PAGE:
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Umbilical cord and maternal blood red cell fatty acids and early childhood wheezing and eczema.
J Allergy Clin Immunol. 2004 Sep; 114(3):531-7.JA

Abstract

BACKGROUND

Few studies have explored whether fetal exposure to n-6 and n-3 fatty acids influences the inception of atopic disease.

OBJECTIVE

To assess prenatal fatty acid exposures as predictors of early childhood wheezing and eczema.

METHODS

In the Avon Longitudinal Study of Parents and Children, late pregnancy maternal blood samples and umbilical cord blood samples were assayed for n-6 and n-3 fatty acids (percentage of total red cell phospholipid), and mothers were asked about wheezing and eczema in their children. We measured associations of 11 n-6 and n-3 fatty acid exposures with wheezing at 30 to 42 months, with wheezing patterns defined by presence (+) or absence (-) of wheezing during 2 periods, 0 to 6 months and 30 to 42 months (transient infant, +/-; later-onset, -/+; persistent, +/+; n=1191 and n=2764 for cord and maternal analyses, respectively), and with eczema at 18 to 30 months (n=1238 and n=2945 for cord and maternal analyses, respectively).

RESULTS

In cord blood red cells, the ratio of arachidonic:eicosapentaenoic acid was positively associated with eczema (adjusted odds ratio [OR] per doubling, 1.14; 95% CI, 1.00-1.31; P=.044), the ratio of linoleic acid:alpha-linolenic acid was positively associated with later-onset wheeze (OR, 1.30; CI, 1.04-1.61; P=.019), and the ratio of alpha-linolenic acid:n-3 products was negatively associated with later-onset wheeze (OR, 0.86; CI, 0.75-0.99; P=.040). However, these associations were no longer significant after adjusting for multiple comparisons.

CONCLUSIONS

It seems unlikely that fetal exposure to n-6 and n-3 fatty acids is an important determinant of early childhood wheezing and atopic disease.

Authors+Show Affiliations

Department of Public Health Sciences, Guy's, King's and St Thomas' School of Medicine, King's College, London, UK.No affiliation info availableNo affiliation info availableNo affiliation info availableNo affiliation info availableNo affiliation info available

Pub Type(s)

Journal Article
Research Support, Non-U.S. Gov't

Language

eng

PubMed ID

15356553

Citation

Newson, Roger B., et al. "Umbilical Cord and Maternal Blood Red Cell Fatty Acids and Early Childhood Wheezing and Eczema." The Journal of Allergy and Clinical Immunology, vol. 114, no. 3, 2004, pp. 531-7.
Newson RB, Shaheen SO, Henderson AJ, et al. Umbilical cord and maternal blood red cell fatty acids and early childhood wheezing and eczema. J Allergy Clin Immunol. 2004;114(3):531-7.
Newson, R. B., Shaheen, S. O., Henderson, A. J., Emmett, P. M., Sherriff, A., & Calder, P. C. (2004). Umbilical cord and maternal blood red cell fatty acids and early childhood wheezing and eczema. The Journal of Allergy and Clinical Immunology, 114(3), 531-7.
Newson RB, et al. Umbilical Cord and Maternal Blood Red Cell Fatty Acids and Early Childhood Wheezing and Eczema. J Allergy Clin Immunol. 2004;114(3):531-7. PubMed PMID: 15356553.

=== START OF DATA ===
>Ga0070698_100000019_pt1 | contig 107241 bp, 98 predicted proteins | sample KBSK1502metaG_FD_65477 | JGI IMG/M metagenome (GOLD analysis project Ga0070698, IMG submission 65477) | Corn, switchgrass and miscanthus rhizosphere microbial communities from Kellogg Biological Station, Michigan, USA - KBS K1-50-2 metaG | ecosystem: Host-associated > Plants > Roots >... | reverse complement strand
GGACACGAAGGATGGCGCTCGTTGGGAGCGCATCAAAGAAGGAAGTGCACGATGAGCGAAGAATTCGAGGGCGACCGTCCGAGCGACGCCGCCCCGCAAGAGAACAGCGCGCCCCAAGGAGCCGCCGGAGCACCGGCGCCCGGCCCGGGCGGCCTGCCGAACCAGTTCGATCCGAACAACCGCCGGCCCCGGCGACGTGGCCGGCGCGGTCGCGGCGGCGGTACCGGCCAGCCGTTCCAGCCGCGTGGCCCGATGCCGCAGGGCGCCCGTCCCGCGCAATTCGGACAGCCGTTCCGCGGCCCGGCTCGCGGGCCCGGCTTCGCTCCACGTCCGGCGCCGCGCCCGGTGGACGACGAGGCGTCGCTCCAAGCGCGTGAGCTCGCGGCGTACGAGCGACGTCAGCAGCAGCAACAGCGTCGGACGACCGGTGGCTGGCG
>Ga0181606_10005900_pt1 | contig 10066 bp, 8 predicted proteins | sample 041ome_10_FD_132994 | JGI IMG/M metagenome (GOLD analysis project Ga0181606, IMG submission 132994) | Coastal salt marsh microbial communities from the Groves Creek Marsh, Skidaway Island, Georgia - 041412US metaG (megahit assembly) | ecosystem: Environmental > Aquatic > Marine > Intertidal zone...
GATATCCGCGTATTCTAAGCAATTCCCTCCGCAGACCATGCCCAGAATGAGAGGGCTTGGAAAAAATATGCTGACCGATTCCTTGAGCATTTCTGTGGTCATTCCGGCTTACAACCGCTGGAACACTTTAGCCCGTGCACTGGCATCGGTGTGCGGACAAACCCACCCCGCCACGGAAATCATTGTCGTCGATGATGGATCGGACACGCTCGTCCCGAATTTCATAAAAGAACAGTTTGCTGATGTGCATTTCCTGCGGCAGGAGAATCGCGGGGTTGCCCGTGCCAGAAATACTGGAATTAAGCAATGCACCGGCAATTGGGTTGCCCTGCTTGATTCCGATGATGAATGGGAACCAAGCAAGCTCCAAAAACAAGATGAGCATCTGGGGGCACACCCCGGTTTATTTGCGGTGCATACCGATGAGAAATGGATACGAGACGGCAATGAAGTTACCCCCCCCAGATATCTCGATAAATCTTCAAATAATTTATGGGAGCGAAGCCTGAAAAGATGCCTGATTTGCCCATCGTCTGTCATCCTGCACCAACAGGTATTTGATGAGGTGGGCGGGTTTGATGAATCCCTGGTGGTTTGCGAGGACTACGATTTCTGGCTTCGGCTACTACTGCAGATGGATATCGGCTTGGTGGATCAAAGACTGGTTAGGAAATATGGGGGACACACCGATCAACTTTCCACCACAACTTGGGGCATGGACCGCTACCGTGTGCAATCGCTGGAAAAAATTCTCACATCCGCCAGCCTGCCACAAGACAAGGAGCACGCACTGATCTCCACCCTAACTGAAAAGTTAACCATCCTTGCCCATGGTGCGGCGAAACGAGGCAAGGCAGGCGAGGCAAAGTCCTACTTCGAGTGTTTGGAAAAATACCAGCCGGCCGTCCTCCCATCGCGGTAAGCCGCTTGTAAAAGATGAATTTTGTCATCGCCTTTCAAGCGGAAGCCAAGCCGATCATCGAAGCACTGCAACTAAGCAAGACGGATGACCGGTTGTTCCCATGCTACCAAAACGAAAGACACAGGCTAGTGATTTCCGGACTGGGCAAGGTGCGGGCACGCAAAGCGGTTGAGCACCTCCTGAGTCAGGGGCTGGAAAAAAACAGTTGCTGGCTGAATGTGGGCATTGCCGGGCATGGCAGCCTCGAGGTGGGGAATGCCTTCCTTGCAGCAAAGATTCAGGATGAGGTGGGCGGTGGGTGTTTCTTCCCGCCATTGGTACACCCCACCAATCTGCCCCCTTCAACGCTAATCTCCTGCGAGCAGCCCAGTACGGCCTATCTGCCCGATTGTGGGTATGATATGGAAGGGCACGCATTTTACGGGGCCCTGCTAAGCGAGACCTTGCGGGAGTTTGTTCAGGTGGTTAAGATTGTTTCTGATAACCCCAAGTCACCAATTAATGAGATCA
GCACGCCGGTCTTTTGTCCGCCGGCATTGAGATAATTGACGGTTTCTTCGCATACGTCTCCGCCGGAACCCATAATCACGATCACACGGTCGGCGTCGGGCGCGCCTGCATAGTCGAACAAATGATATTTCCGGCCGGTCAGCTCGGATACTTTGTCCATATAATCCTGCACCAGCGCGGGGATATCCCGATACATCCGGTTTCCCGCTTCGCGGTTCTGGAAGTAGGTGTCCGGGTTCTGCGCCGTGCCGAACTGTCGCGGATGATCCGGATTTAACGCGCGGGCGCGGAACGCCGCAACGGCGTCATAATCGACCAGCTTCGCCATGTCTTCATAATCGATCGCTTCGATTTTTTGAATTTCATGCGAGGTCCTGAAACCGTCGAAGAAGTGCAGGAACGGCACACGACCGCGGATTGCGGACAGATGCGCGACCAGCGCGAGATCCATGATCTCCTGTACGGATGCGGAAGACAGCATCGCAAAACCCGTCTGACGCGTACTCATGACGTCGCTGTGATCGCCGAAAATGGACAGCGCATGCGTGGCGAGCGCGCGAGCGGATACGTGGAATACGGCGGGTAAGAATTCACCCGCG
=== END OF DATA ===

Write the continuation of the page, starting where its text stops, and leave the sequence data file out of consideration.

* Article titles in AMA citation format should be in sentence-case
TY - JOUR T1 - Umbilical cord and maternal blood red cell fatty acids and early childhood wheezing and eczema. AU - Newson,Roger B, AU - Shaheen,Seif O, AU - Henderson,A John, AU - Emmett,Pauline M, AU - Sherriff,Andrea, AU - Calder,Philip C, PY - 2004/9/10/pubmed PY - 2004/10/22/medline PY - 2004/9/10/entrez SP - 531 EP - 7 JF - The Journal of allergy and clinical immunology JO - J. Allergy Clin. Immunol. VL - 114 IS - 3 N2 - BACKGROUND: Few studies have explored whether fetal exposure to n-6 and n-3 fatty acids influences the inception of atopic disease. OBJECTIVE: To assess prenatal fatty acid exposures as predictors of early childhood wheezing and eczema. METHODS: In the Avon Longitudinal Study of Parents and Children, late pregnancy maternal blood samples and umbilical cord blood samples were assayed for n-6 and n-3 fatty acids (percentage of total red cell phospholipid), and mothers were asked about wheezing and eczema in their children. We measured associations of 11 n-6 and n-3 fatty acid exposures with wheezing at 30 to 42 months, with wheezing patterns defined by presence (+) or absence (-) of wheezing during 2 periods, 0 to 6 months and 30 to 42 months (transient infant, +/-; later-onset, -/+; persistent, +/+; n=1191 and n=2764 for cord and maternal analyses, respectively), and with eczema at 18 to 30 months (n=1238 and n=2945 for cord and maternal analyses, respectively). RESULTS: In cord blood red cells, the ratio of arachidonic:eicosapentaenoic acid was positively associated with eczema (adjusted odds ratio [OR] per doubling, 1.14; 95% CI, 1.00-1.31; P=.044), the ratio of linoleic acid:alpha-linolenic acid was positively associated with later-onset wheeze (OR, 1.30; CI, 1.04-1.61; P=.019), and the ratio of alpha-linolenic acid:n-3 products was negatively associated with later-onset wheeze (OR, 0.86; CI, 0.75-0.99; P=.040). However, these associations were no longer significant after adjusting for multiple comparisons. CONCLUSIONS: It seems unlikely that fetal exposure to n-6 and n-3 fatty acids is an important determinant of early childhood wheezing and atopic disease. SN - 0091-6749 UR - https://www.unboundmedicine.com/medline/citation/15356553/Umbilical_cord_and_maternal_blood_red_cell_fatty_acids_and_early_childhood_wheezing_and_eczema_ L2 - https://linkinghub.elsevier.com/retrieve/pii/S0091674904014678 DB - PRIME DP - Unbound Medicine ER -